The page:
Hands On The Wheel, Not On The Phone

New gizmos can help keep you from being a menace on the road

You've seen them. A car that gradually drifts into an adjacent lane on the expressway, then jerks back into its own when the driver realizes where the vehicle is headed. Or, on a city street, the car that floats through a wide turn, then zigzags as the driver struggles to straighten it. Drunk drivers? Perhaps. But more likely, a cell phone is what's distracting them.

The problem is so bad that a growing number of governments are forbidding the use of handheld phones while driving. New York City recently began considering such a ban, while similar bills have been filed in California, Massachusetts, Virginia, Arizona, and Tennessee.

If phone time is a desirable or even necessary part of your ride, you can take some precautions to limit the chances of becoming a lane-drifter. The devices range from low-cost earpieces and headsets to in-dash speakerphones and voice-recognition systems that eliminate even the few keypad strokes needed for speed dial.

The easiest solution is to use an earpiece or headset with your wireless phone. That way, you can keep both hands on the wheel and still carry on a conversation. Some carriers, notably AT&T Wireless (www.attws.com), include a simple earphone--called an earbud--with many of the phones they sell. Or you can pick one up for $10 to $30 at any store that sells phones or office supplies. Generic models come with a simple plug, so you may need to get an adapter to mate it to your phone. An added benefit: If you have concerns about radiation from wireless antennas causing brain tumors, an earphone gets the phone well away from your head.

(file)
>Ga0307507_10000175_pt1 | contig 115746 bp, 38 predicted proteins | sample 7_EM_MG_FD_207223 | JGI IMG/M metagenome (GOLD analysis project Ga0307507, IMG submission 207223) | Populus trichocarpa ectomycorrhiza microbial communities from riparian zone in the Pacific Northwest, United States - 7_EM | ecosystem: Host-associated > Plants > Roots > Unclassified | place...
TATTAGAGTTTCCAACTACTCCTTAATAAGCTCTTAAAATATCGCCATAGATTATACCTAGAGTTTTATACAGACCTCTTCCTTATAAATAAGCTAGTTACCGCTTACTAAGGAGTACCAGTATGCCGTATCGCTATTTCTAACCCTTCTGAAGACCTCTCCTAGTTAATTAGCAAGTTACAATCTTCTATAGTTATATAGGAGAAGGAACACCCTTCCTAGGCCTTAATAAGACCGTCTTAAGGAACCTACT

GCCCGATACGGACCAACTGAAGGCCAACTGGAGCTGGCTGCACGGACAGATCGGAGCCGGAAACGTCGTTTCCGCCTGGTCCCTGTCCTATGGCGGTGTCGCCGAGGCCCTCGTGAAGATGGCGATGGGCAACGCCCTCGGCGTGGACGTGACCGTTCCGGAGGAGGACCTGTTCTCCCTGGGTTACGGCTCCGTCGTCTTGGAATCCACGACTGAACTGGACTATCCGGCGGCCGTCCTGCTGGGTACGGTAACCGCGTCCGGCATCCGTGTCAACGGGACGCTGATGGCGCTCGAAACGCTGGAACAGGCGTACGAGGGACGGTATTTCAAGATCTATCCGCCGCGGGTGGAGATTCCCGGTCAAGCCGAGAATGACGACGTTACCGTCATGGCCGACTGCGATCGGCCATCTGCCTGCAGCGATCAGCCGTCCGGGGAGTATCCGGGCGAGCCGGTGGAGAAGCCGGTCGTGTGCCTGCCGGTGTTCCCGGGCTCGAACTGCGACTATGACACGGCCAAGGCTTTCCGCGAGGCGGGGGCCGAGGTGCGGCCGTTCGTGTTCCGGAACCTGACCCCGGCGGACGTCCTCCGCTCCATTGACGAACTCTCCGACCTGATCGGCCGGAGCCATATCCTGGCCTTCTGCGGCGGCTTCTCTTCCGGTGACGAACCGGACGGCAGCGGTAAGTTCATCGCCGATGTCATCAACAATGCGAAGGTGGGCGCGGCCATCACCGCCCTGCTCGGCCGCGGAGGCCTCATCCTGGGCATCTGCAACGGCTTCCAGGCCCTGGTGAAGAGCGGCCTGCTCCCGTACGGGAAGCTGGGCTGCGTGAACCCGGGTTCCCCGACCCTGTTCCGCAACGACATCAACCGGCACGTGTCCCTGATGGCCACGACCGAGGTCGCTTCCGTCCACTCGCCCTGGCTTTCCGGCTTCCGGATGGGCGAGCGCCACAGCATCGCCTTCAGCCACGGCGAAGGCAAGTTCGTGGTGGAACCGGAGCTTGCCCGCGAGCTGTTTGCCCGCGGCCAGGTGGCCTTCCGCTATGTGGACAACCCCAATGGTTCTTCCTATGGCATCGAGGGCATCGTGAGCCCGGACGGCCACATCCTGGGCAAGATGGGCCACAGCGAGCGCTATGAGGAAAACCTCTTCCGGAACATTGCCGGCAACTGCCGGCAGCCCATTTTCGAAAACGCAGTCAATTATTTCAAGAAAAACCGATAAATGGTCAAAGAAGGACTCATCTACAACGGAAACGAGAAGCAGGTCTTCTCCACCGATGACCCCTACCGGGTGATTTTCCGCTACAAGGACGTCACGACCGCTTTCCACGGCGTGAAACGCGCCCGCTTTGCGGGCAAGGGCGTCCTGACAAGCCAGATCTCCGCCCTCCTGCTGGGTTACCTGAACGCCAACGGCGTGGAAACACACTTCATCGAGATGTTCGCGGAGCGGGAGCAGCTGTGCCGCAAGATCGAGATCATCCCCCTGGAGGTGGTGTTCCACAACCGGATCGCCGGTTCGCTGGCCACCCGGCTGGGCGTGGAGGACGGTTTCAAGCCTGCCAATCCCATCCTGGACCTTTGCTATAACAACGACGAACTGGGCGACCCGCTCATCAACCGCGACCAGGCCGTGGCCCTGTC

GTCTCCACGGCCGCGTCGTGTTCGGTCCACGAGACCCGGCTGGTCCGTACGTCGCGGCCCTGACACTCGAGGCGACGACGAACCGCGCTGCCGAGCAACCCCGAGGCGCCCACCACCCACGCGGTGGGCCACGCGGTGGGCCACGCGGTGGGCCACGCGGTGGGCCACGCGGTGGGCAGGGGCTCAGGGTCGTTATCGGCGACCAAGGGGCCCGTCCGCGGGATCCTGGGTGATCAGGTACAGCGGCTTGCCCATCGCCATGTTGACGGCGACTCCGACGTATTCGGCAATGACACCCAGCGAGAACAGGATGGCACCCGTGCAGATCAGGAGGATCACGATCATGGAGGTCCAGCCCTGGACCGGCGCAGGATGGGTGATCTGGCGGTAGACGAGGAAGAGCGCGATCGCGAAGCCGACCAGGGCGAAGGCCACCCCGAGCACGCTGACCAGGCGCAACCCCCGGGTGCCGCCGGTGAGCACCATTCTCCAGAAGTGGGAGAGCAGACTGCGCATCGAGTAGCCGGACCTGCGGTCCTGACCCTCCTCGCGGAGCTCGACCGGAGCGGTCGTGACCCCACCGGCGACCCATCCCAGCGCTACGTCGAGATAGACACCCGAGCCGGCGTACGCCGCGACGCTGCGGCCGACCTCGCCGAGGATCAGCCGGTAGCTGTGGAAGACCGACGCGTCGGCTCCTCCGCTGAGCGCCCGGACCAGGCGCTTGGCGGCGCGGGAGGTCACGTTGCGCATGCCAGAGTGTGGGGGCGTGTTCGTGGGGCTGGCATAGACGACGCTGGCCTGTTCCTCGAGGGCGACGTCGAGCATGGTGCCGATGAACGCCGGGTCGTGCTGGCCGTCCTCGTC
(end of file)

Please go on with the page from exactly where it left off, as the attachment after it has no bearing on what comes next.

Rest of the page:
The simplest style is a tiny, round, foam-covered speaker that fits snugly, Walkmanlike, in your ear. The cord dangles down your front, with an elliptical bulb--the microphone--about four or five inches down the cord, around your chin or neck area. It's not necessary to hold it up to your mouth: The mike is sensitive enough to pick up everything you say. It's worth it to spend a few dollars more to get one with an "answer-end" button on the bulb. That way, you can answer incoming calls and hang up when you're finished just by squeezing the button instead of fumbling around to find your phone.

If you're afraid the earbud will fall out of your ear, or if you're bothered by road noise, go for a more traditional headset with a boom mike. Even those with a full headband cover only one ear, so you can still hear horns and sirens. And don't even think it might label you a nerd: With Madonna and Ricky Martin wearing them on concert tours and Tom Cruise and Bruce Willis sporting them in movies, they're the latest fashion. They come in colors, too.

Plantronics (www.plantronics.com) makes a line of mobile headsets that sell for $30 to $65. My current favorite: the M145, a $50 ultralightweight in-the-ear model with a C-shaped clip behind the ear to hold it in place. It has volume controls for both the speaker and microphone. Another good bet is the $60 Jabra EarSet (www.jabra.com). It comes with six gel-like earpieces in day-glo colors for the left and right ears and in different sizes so you get a perfect fit. The microphone is all but invisible, integrated into the part that fits in your ear.